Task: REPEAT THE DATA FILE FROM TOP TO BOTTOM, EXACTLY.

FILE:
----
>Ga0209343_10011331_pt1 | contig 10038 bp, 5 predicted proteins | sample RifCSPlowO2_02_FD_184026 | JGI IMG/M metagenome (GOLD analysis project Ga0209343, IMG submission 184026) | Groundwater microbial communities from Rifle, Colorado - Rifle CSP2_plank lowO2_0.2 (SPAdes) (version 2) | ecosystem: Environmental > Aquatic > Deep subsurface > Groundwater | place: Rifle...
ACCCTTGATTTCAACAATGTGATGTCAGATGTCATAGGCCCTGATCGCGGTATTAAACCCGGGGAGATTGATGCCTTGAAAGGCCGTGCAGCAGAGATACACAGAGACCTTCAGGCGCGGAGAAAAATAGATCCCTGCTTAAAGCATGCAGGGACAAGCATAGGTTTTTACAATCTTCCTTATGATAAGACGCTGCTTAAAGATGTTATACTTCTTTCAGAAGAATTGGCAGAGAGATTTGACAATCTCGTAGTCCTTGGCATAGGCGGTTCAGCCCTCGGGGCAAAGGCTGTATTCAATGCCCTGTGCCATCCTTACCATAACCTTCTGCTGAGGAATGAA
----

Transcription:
>Ga0209343_10011331_pt1 | contig 10038 bp, 5 predicted proteins | sample RifCSPlowO2_02_FD_184026 | JGI IMG/M metagenome (GOLD analysis project Ga0209343, IMG submission 184026) | Groundwater microbial communities from Rifle, Colorado - Rifle CSP2_plank lowO2_0.2 (SPAdes) (version 2) | ecosystem: Environmental > Aquatic > Deep subsurface > Groundwater | place: Rifle...
ACCCTTGATTTCAACAATGTGATGTCAGATGTCATAGGCCCTGATCGCGGTATTAAACCCGGGGAGATTGATGCCTTGAAAGGCCGTGCAGCAGAGATACACAGAGACCTTCAGGCGCGGAGAAAAATAGATCCCTGCTTAAAGCATGCAGGGACAAGCATAGGTTTTTACAATCTTCCTTATGATAAGACGCTGCTTAAAGATGTTATACTTCTTTCAGAAGAATTGGCAGAGAGATTTGACAATCTCGTAGTCCTTGGCATAGGCGGTTCAGCCCTCGGGGCAAAGGCTGTATTCAATGCCCTGTGCCATCCTTACCATAACCTTCTGCTGAGGAATGAA